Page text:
Two young women holding hands, skipping in the sand, a rainbow kite trailing behind them catching in the wind. They stop, turn and kiss each other. Two photographers click their shutters, capturing every moment.
“They’ve just become engaged,” explains one of the photographers in an American accent.
“Congratulations,” I say as the women pass.
“Thanks,” the women say in unison, without looking at me, only looking at each other, arms so entwined it’s hard to tell whose limbs are whose.
I watch as the group moves down the beach, the photographers taking picture after picture, turquoise waves rolling in the background. It’s a perfect day. Azure sky, palm fronds rustling, calm sea. I just pray there is no one around who will say anything, do anything to wreck their loving scene.
Felipe Pantone, the trendsetting artist from Valencia, Spain, knew that the tattoo on his left forearm was a mistake even before sitting down to have it done. The design, which he got in 2017, features a kneeling lady, naked except for a lightning bolt flashing across her insanely curvaceous body.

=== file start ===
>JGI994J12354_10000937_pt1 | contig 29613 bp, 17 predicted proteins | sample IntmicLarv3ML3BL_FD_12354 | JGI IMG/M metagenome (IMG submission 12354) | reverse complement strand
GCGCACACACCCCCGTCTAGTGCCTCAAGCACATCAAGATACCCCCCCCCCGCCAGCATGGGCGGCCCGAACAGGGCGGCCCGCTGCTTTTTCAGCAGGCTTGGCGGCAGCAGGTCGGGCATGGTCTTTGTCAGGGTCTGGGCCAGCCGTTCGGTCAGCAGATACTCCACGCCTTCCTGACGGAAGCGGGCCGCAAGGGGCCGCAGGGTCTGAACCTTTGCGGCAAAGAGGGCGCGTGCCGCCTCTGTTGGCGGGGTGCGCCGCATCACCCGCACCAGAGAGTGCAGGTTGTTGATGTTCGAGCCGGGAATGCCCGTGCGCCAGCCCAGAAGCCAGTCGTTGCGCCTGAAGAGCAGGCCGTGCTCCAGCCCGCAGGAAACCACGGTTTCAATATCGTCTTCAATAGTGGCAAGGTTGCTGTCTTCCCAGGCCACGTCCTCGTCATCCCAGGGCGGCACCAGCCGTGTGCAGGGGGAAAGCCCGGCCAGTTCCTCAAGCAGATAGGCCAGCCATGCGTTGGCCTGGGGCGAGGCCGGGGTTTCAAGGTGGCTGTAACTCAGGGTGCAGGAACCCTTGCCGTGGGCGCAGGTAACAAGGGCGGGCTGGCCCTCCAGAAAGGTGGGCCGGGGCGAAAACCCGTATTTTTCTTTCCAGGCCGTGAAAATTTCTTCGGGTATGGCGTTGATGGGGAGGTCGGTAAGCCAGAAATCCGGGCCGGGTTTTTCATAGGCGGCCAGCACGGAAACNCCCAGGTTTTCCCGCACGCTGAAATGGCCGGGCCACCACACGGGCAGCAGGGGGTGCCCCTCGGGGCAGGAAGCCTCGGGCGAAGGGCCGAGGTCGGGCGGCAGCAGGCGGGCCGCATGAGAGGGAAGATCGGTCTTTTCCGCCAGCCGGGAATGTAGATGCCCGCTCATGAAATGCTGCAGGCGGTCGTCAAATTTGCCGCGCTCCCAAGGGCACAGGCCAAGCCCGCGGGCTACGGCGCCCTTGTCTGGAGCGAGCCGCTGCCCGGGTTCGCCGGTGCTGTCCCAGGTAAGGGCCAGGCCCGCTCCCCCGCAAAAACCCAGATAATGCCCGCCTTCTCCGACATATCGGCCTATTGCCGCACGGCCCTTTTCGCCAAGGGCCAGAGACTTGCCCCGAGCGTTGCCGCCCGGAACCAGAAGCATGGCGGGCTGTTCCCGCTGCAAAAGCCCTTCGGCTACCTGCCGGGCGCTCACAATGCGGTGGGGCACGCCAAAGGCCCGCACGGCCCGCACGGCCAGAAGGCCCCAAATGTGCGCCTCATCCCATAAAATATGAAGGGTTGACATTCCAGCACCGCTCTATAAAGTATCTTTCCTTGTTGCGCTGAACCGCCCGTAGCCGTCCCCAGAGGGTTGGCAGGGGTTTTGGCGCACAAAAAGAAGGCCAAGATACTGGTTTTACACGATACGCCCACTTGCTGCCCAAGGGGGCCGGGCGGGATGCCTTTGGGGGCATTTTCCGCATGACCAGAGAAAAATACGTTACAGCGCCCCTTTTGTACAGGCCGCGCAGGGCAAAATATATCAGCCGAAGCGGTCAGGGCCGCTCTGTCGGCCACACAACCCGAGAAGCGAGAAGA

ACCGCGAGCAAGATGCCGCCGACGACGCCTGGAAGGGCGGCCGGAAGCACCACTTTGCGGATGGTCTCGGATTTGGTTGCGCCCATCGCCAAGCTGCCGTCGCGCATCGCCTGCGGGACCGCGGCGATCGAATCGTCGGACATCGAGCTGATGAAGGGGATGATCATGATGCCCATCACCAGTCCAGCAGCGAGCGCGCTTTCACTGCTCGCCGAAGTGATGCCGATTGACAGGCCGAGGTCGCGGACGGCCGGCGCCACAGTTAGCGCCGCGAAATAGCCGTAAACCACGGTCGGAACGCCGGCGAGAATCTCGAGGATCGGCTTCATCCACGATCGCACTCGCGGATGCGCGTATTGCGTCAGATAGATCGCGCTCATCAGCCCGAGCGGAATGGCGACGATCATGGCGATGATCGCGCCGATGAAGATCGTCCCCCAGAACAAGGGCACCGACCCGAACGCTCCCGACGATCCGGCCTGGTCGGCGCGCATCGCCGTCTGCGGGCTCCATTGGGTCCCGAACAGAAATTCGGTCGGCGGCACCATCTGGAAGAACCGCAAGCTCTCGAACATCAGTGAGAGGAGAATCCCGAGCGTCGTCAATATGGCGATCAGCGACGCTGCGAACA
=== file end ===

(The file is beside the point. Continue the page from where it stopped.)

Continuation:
“It’s my worst one,” the 33-year-old confesses before noting a design on his right arm that’s much cooler: criss-crossed lines that create a rippling moiré effect.
I remember the exact moment when I decided that I would never go back to my family’s cottage ever, ever again.
It was August 2000. I was 16 and sick of visiting the dusty, drafty old place in Quebec’s Laurentian Mountains. Its incessant mothball smell was getting to me, especially because it never seemed to keep out the moths.
Four years ago, when my partner and I bought our first condo, we decided not to spoil our new space with the old, worn-out Ikea futon we had in our rental apartment. We were both happy to leave the couch on the curbside when we moved, but it was a full four years before we agreed on the style and budget for the replacement. He likes Danish-made, authentic mid-century-modern furniture, whereas I like affordable.